21.09.2018 | Less security of supply in Europe

Power plants: Capacities are dropping

An analysis by the Federal Association for Energy and Water Management indicates: In the next decade, Germany will no longer be able to rely solely on electricity imports from Europe. The remaining over-capacities for ensured power plant production will dwindle throughout Europe in the medium and long term.

When power production is low in Germany, the neighbours step in: Power from France, Austria and the Netherlands or Switzerland flows into the German power grid. In the reverse situation, when other countries have shortages, power from Germany is routed to neighbouring countries.

However, what us common practice today will be more difficult in the future and European solidarity will become more fragile. This is the conclusion of a study by the Federal Association for Energy and Water Management (BDEW) in Germany. The context of the report was to determine how Germany will guarantee security of supply in the next decade when, after the nuclear phase-out, coal-fired power plants will also be taken off grid. Like Switzerland (see box), in the opinion of many players, Germany should rely on increasing imports from abroad as a central element.

Significantly less production

The BDEW analysed data from the office of research and documentation and transmission grid operators to determine how the power plant parks in neighbouring countries would develop.

The results indicate: "Announced or discussed plans in neighbouring countries (EU28) show that the general trend is toward the reduction of coal capacities as well as nuclear energy with a simultaneous strong development of renewable energies. As expected, this is in line with foreseeable developments in Germany. The current remaining over-capacities for ensured power plant production will dwindle throughout Europe in the medium and long term."

Reduction of 63 per cent

The EU coal-fired power plants will experience a drop in installed capacity from 150 GW to 105 GW and by 2030 down to 50 GW, signifying a reduction of 63 per cent.

The likelihood that a shortage in Germany would occur simultaneously to a surplus in a neighbouring country is rather low, says BDEW Director Stefan Kapferer.

«The times when the demand for power is high are nearly congruent in Central Europe»
Stefan Kapferer, Director of BDEW

Because: The times when the demand for power is high are nearly congruent in Central Europe. A particularly cold winter does not just stay within the German borders. And power-intensive workdays in Europe are usually identical.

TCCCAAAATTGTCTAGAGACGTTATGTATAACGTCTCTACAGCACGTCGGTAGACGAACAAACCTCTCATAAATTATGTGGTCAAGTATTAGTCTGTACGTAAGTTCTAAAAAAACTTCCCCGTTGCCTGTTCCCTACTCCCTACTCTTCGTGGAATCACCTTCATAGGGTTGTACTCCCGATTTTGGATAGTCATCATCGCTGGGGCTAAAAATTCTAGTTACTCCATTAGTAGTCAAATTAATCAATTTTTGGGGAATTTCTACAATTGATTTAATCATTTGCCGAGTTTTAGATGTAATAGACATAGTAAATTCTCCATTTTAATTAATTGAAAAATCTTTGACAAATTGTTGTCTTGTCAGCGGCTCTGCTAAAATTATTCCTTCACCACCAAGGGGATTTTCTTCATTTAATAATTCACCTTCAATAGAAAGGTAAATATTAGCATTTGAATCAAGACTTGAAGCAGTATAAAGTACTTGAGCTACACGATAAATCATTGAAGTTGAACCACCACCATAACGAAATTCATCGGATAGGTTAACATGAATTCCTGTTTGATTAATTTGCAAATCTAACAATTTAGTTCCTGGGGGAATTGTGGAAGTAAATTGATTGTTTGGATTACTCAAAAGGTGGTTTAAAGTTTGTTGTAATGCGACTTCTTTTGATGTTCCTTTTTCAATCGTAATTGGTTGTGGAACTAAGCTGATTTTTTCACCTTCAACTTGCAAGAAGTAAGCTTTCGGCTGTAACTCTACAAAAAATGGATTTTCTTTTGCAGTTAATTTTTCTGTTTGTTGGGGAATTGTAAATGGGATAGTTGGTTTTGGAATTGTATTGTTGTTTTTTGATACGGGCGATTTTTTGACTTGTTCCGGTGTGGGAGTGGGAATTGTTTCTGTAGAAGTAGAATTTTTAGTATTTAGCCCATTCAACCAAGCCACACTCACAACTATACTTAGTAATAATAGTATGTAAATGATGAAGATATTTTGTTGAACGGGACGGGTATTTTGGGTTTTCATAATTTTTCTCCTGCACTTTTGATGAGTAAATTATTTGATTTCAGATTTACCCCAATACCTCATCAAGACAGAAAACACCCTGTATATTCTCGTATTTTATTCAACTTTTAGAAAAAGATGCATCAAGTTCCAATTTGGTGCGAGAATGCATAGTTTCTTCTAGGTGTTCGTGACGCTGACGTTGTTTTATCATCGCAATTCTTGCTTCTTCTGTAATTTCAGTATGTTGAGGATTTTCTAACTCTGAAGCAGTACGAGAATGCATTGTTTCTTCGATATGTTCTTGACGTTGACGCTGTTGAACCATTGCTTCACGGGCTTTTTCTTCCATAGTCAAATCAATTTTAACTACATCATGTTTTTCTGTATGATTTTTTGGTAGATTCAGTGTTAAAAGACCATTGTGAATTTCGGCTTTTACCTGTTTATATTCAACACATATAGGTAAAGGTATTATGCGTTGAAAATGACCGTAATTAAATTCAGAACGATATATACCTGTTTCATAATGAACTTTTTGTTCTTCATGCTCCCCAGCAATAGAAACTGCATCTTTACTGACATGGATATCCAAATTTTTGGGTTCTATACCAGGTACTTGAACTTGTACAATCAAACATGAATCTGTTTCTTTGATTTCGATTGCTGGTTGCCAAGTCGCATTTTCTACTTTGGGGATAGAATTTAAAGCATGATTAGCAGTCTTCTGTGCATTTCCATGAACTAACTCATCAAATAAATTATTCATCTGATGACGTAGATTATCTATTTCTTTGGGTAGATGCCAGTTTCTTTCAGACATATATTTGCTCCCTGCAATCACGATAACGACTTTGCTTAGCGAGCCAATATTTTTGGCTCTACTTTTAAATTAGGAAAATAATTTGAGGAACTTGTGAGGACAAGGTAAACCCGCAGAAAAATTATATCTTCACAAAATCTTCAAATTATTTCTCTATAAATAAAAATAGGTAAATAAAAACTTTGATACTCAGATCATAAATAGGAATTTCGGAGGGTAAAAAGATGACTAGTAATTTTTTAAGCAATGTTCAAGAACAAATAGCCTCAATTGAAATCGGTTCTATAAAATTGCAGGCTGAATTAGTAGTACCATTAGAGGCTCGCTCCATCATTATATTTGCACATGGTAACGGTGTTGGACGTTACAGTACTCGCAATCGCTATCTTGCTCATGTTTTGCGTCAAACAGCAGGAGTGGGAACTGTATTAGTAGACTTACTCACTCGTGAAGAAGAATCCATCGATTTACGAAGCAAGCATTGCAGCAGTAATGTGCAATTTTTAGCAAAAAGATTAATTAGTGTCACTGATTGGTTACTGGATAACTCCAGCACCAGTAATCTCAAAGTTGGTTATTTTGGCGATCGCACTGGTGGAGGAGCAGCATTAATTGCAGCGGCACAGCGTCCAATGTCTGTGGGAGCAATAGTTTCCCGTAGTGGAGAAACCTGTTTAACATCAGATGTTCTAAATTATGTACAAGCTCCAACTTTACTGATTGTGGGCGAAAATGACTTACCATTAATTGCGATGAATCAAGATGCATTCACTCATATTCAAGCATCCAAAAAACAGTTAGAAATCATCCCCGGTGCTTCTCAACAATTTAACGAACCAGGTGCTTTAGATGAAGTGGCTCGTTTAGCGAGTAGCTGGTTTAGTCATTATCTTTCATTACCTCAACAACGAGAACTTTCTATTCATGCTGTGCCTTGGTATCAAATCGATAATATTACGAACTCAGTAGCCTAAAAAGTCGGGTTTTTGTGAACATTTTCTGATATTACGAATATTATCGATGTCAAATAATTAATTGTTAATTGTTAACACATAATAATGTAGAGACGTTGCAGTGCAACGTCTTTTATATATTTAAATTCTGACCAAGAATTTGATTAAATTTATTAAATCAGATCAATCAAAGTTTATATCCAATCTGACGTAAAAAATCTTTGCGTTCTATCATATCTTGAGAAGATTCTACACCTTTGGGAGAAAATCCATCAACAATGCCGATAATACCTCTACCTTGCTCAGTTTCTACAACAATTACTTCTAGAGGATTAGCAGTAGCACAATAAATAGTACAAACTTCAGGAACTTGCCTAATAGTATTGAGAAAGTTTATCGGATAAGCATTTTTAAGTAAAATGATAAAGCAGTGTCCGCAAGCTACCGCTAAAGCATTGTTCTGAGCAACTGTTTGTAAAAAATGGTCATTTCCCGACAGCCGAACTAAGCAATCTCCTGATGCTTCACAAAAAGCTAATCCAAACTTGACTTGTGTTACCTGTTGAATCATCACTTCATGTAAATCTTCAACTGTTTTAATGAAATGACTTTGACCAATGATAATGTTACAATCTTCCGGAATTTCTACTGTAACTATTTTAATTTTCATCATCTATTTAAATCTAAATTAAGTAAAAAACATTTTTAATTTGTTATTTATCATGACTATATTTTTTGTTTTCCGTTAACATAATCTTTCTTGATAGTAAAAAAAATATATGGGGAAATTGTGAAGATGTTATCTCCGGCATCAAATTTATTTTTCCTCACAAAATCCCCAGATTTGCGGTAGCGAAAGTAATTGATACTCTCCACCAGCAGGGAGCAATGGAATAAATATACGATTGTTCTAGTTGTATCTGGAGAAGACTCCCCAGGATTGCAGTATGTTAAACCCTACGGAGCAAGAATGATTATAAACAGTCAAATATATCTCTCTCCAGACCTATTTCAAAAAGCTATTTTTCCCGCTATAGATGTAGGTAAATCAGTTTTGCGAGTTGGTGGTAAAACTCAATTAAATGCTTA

"In such phase, we cannot simply depend on high volume power imports from these countries." Unfortunately, the idea that security of supply in Germany can be supported with the import of more renewable electricity from other EU countries does not work either according to Kapferer: "In Central Europe the determining high pressure systems needed for wind and photovoltaic occur more or less simultaneously for both shortages or surpluses in Central Europe."

The study concludes: "It would be too risky for Germany to rely on electricity imports for example during a winter power slump." And: "Germany will need new generation capacities on the basis of gas."

Situation in Switzerland

The Swiss Federal government says: Switzerland will have enough power available until 2035 - if integration into the European power market succeeds, energy efficiency increases and the proportion of renewable energies continues to grow. This is the conclusion of a study presented by Doris Leuthard at the Infrastructure Day 2017 of the Swiss Federal Department of the Environment, Transport, Energy and Communications (DETEC).

For Benoît Revaz, Director of the Swiss Federal Office of Energy, the study on "System Adequacy" indicates that security of supply is ensured until 2035 based on several development scenarios. This also holds true if a rapid transformation in the direction of renewable energies occurs in Switzerland and neighbouring countries. Switzerland will not have capacity problems in the foreseeable future, making a capacity mechanism inexpedient and unnecessary. Long-term security of supply can be ensured by imports through a market-oriented approach in cooperation with our neighbouring countries.

According to Revaz, a new market design must contribute to strengthening the market and to the integration into neighbouring markets. Full market liberalisation is an important element to strengthen market signals and efficiency. In order to ensure energy availability in extreme situations, a reserve strategy should be examined as an additional security element for a strong "energy only" market.

Axpo's position: "Axpo regrets that the focus of supply security lies almost exclusively on imports. In this respect, the creation of a strategic reserve is welcome if the design is consistent with the market. Even better would be the reinforcement of domestic, renewable hydropower that is suffering under low wholesale prices. It will be the backbone of Swiss electricity supply in the upcoming decades."

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